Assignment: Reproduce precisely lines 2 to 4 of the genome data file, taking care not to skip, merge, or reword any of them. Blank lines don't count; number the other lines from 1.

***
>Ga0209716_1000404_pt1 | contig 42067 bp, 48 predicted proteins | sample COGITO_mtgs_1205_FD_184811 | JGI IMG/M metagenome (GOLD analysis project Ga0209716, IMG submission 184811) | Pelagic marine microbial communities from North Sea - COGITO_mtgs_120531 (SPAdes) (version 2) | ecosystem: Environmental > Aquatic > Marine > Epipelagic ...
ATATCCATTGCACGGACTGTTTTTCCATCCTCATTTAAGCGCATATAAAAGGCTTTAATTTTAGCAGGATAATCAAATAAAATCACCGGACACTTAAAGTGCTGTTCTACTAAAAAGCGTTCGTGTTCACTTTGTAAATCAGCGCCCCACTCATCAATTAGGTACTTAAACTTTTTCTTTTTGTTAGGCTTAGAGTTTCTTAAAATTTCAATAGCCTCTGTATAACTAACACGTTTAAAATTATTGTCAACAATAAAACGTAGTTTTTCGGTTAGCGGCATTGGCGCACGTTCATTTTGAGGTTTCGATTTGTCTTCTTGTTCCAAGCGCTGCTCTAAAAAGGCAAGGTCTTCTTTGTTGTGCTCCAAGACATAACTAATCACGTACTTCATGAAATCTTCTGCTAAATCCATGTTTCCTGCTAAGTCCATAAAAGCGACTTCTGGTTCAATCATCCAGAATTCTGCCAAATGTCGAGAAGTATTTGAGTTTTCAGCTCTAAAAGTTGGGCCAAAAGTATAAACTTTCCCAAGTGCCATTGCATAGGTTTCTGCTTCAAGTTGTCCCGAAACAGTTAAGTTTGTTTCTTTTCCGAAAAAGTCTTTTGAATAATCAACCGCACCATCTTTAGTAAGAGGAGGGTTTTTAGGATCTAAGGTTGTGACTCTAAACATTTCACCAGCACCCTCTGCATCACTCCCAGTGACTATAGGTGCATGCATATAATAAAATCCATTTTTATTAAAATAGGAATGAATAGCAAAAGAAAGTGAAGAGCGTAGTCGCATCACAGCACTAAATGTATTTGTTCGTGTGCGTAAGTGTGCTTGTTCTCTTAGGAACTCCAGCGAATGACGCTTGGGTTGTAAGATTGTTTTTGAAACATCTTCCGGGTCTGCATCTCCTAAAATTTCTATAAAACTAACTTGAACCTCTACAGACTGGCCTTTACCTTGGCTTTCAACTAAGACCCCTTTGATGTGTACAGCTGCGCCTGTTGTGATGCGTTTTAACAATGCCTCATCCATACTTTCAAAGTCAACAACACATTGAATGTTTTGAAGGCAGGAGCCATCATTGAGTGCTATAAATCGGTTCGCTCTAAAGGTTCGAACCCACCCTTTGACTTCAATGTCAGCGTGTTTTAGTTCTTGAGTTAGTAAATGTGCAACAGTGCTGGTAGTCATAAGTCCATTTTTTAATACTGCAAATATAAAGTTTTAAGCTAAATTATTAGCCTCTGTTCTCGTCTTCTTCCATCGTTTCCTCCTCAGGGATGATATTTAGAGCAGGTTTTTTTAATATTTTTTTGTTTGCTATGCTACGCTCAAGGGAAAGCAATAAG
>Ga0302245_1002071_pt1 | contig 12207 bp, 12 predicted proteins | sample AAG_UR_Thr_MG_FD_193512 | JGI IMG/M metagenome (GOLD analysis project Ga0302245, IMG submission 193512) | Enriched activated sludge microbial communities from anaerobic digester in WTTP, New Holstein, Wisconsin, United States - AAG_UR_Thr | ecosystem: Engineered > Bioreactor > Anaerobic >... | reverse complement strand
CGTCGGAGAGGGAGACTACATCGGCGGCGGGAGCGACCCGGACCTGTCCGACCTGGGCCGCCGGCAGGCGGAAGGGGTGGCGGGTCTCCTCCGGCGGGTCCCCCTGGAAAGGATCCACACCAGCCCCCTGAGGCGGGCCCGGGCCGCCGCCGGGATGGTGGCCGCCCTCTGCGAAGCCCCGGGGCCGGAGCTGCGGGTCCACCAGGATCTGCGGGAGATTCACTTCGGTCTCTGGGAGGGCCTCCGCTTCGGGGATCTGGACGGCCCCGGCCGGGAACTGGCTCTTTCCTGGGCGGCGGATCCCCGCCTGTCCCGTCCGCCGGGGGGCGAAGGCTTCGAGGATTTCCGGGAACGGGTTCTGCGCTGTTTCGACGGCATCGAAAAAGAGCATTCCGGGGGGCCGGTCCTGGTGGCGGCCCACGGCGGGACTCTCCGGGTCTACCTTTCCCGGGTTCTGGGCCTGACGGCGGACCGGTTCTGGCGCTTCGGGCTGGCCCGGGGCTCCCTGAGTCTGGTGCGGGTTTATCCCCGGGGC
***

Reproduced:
ATATCCATTGCACGGACTGTTTTTCCATCCTCATTTAAGCGCATATAAAAGGCTTTAATTTTAGCAGGATAATCAAATAAAATCACCGGACACTTAAAGTGCTGTTCTACTAAAAAGCGTTCGTGTTCACTTTGTAAATCAGCGCCCCACTCATCAATTAGGTACTTAAACTTTTTCTTTTTGTTAGGCTTAGAGTTTCTTAAAATTTCAATAGCCTCTGTATAACTAACACGTTTAAAATTATTGTCAACAATAAAACGTAGTTTTTCGGTTAGCGGCATTGGCGCACGTTCATTTTGAGGTTTCGATTTGTCTTCTTGTTCCAAGCGCTGCTCTAAAAAGGCAAGGTCTTCTTTGTTGTGCTCCAAGACATAACTAATCACGTACTTCATGAAATCTTCTGCTAAATCCATGTTTCCTGCTAAGTCCATAAAAGCGACTTCTGGTTCAATCATCCAGAATTCTGCCAAATGTCGAGAAGTATTTGAGTTTTCAGCTCTAAAAGTTGGGCCAAAAGTATAAACTTTCCCAAGTGCCATTGCATAGGTTTCTGCTTCAAGTTGTCCCGAAACAGTTAAGTTTGTTTCTTTTCCGAAAAAGTCTTTTGAATAATCAACCGCACCATCTTTAGTAAGAGGAGGGTTTTTAGGATCTAAGGTTGTGACTCTAAACATTTCACCAGCACCCTCTGCATCACTCCCAGTGACTATAGGTGCATGCATATAATAAAATCCATTTTTATTAAAATAGGAATGAATAGCAAAAGAAAGTGAAGAGCGTAGTCGCATCACAGCACTAAATGTATTTGTTCGTGTGCGTAAGTGTGCTTGTTCTCTTAGGAACTCCAGCGAATGACGCTTGGGTTGTAAGATTGTTTTTGAAACATCTTCCGGGTCTGCATCTCCTAAAATTTCTATAAAACTAACTTGAACCTCTACAGACTGGCCTTTACCTTGGCTTTCAACTAAGACCCCTTTGATGTGTACAGCTGCGCCTGTTGTGATGCGTTTTAACAATGCCTCATCCATACTTTCAAAGTCAACAACACATTGAATGTTTTGAAGGCAGGAGCCATCATTGAGTGCTATAAATCGGTTCGCTCTAAAGGTTCGAACCCACCCTTTGACTTCAATGTCAGCGTGTTTTAGTTCTTGAGTTAGTAAATGTGCAACAGTGCTGGTAGTCATAAGTCCATTTTTTAATACTGCAAATATAAAGTTTTAAGCTAAATTATTAGCCTCTGTTCTCGTCTTCTTCCATCGTTTCCTCCTCAGGGATGATATTTAGAGCAGGTTTTTTTAATATTTTTTTGTTTGCTATGCTACGCTCAAGGGAAAGCAATAAG
>Ga0302245_1002071_pt1 | contig 12207 bp, 12 predicted proteins | sample AAG_UR_Thr_MG_FD_193512 | JGI IMG/M metagenome (GOLD analysis project Ga0302245, IMG submission 193512) | Enriched activated sludge microbial communities from anaerobic digester in WTTP, New Holstein, Wisconsin, United States - AAG_UR_Thr | ecosystem: Engineered > Bioreactor > Anaerobic >... | reverse complement strand
CGTCGGAGAGGGAGACTACATCGGCGGCGGGAGCGACCCGGACCTGTCCGACCTGGGCCGCCGGCAGGCGGAAGGGGTGGCGGGTCTCCTCCGGCGGGTCCCCCTGGAAAGGATCCACACCAGCCCCCTGAGGCGGGCCCGGGCCGCCGCCGGGATGGTGGCCGCCCTCTGCGAAGCCCCGGGGCCGGAGCTGCGGGTCCACCAGGATCTGCGGGAGATTCACTTCGGTCTCTGGGAGGGCCTCCGCTTCGGGGATCTGGACGGCCCCGGCCGGGAACTGGCTCTTTCCTGGGCGGCGGATCCCCGCCTGTCCCGTCCGCCGGGGGGCGAAGGCTTCGAGGATTTCCGGGAACGGGTTCTGCGCTGTTTCGACGGCATCGAAAAAGAGCATTCCGGGGGGCCGGTCCTGGTGGCGGCCCACGGCGGGACTCTCCGGGTCTACCTTTCCCGGGTTCTGGGCCTGACGGCGGACCGGTTCTGGCGCTTCGGGCTGGCCCGGGGCTCCCTGAGTCTGGTGCGGGTTTATCCCCGGGGC